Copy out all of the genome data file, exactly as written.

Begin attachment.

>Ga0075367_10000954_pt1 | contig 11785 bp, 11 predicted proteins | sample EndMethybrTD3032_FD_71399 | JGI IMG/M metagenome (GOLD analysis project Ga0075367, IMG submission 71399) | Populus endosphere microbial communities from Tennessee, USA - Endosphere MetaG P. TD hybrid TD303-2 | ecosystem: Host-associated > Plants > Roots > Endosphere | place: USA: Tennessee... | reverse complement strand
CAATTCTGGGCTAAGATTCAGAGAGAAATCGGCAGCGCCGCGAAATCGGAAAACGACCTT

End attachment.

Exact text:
>Ga0075367_10000954_pt1 | contig 11785 bp, 11 predicted proteins | sample EndMethybrTD3032_FD_71399 | JGI IMG/M metagenome (GOLD analysis project Ga0075367, IMG submission 71399) | Populus endosphere microbial communities from Tennessee, USA - Endosphere MetaG P. TD hybrid TD303-2 | ecosystem: Host-associated > Plants > Roots > Endosphere | place: USA: Tennessee... | reverse complement strand
CAATTCTGGGCTAAGATTCAGAGAGAAATCGGCAGCGCCGCGAAATCGGAAAACGACCTT